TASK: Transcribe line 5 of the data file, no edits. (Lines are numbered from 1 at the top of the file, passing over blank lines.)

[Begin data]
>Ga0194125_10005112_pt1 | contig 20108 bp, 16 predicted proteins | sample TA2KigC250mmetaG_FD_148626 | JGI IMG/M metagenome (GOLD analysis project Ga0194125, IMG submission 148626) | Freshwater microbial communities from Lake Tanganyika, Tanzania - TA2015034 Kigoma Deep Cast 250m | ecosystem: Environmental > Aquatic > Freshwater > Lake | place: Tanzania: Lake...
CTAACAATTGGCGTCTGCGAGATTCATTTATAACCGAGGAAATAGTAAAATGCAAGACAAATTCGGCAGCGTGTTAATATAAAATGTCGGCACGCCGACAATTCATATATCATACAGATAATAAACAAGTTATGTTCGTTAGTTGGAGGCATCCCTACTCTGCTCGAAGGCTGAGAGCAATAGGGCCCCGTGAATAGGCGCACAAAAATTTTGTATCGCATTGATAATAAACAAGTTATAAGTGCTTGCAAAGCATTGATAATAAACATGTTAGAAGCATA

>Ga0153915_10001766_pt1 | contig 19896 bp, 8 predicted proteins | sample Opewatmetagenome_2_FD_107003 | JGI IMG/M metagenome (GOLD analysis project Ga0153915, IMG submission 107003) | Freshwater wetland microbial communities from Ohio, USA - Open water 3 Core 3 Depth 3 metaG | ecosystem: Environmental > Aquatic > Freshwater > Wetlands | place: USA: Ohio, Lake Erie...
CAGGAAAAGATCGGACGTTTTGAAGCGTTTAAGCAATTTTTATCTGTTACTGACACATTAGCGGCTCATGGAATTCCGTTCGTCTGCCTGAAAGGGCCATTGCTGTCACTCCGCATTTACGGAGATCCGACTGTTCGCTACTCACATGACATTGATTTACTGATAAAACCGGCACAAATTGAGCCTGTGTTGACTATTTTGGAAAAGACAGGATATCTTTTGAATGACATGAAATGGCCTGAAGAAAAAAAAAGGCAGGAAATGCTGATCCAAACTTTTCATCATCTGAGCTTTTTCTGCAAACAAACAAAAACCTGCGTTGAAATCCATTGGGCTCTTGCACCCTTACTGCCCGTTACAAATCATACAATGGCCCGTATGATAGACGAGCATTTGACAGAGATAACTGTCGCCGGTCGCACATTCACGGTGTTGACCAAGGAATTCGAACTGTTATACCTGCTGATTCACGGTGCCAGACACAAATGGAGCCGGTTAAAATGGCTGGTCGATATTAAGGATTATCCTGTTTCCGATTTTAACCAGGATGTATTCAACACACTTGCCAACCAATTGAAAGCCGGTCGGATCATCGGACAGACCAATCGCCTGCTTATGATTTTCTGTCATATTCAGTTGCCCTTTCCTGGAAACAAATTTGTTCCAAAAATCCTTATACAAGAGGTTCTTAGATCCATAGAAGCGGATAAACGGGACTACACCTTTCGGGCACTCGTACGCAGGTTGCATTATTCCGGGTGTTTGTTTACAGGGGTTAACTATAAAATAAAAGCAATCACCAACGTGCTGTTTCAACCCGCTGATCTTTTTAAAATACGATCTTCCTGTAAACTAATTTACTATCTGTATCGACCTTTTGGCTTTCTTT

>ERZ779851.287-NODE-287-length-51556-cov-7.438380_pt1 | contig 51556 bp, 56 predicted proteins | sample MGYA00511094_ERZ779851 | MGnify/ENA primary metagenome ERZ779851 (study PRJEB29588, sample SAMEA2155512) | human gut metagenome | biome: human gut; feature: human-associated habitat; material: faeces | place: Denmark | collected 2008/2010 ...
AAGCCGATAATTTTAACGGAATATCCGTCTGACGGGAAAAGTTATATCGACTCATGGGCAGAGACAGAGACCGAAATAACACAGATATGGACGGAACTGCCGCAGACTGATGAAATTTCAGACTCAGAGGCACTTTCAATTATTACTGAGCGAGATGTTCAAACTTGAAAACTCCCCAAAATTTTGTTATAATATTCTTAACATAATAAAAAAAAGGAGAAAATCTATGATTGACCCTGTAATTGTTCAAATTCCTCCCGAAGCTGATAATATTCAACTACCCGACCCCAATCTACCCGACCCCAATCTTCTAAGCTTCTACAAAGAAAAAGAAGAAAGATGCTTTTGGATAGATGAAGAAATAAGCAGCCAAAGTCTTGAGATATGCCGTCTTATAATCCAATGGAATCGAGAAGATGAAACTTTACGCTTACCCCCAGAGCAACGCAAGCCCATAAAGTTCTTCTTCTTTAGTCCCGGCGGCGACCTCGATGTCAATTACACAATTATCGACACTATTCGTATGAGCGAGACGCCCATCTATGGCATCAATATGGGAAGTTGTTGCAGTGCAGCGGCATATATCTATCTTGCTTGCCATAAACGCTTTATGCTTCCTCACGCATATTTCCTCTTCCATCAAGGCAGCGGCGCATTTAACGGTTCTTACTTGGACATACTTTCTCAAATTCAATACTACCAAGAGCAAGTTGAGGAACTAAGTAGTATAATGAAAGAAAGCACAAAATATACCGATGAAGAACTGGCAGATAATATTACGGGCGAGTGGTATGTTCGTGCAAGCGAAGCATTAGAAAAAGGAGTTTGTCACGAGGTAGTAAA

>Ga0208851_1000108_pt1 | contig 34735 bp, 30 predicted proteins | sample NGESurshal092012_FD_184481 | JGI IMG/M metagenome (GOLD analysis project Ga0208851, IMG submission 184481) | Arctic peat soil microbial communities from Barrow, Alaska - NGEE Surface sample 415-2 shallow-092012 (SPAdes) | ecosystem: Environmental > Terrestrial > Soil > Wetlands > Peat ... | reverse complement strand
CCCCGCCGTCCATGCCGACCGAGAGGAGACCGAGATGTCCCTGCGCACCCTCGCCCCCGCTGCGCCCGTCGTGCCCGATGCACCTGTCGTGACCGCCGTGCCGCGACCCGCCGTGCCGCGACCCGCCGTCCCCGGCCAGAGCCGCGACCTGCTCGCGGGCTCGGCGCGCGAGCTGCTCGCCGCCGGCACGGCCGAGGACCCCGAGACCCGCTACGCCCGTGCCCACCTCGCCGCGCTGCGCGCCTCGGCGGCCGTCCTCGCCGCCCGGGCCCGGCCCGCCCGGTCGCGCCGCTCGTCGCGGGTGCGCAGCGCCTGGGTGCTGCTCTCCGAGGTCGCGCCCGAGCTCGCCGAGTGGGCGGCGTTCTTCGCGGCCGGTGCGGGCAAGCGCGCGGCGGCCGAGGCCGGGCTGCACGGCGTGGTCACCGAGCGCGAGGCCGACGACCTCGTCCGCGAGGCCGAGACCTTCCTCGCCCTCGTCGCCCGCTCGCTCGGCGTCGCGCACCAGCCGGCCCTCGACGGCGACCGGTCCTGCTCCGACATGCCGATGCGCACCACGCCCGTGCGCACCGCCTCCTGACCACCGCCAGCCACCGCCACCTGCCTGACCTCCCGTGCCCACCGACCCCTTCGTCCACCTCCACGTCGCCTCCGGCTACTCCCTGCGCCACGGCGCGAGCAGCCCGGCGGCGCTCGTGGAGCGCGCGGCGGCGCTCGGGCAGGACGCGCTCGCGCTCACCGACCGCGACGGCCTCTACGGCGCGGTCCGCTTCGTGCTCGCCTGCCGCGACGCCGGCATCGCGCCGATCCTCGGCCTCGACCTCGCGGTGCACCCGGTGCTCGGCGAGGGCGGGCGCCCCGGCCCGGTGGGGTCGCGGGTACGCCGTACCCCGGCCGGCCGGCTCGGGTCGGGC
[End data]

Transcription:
>ERZ779851.287-NODE-287-length-51556-cov-7.438380_pt1 | contig 51556 bp, 56 predicted proteins | sample MGYA00511094_ERZ779851 | MGnify/ENA primary metagenome ERZ779851 (study PRJEB29588, sample SAMEA2155512) | human gut metagenome | biome: human gut; feature: human-associated habitat; material: faeces | place: Denmark | collected 2008/2010 ...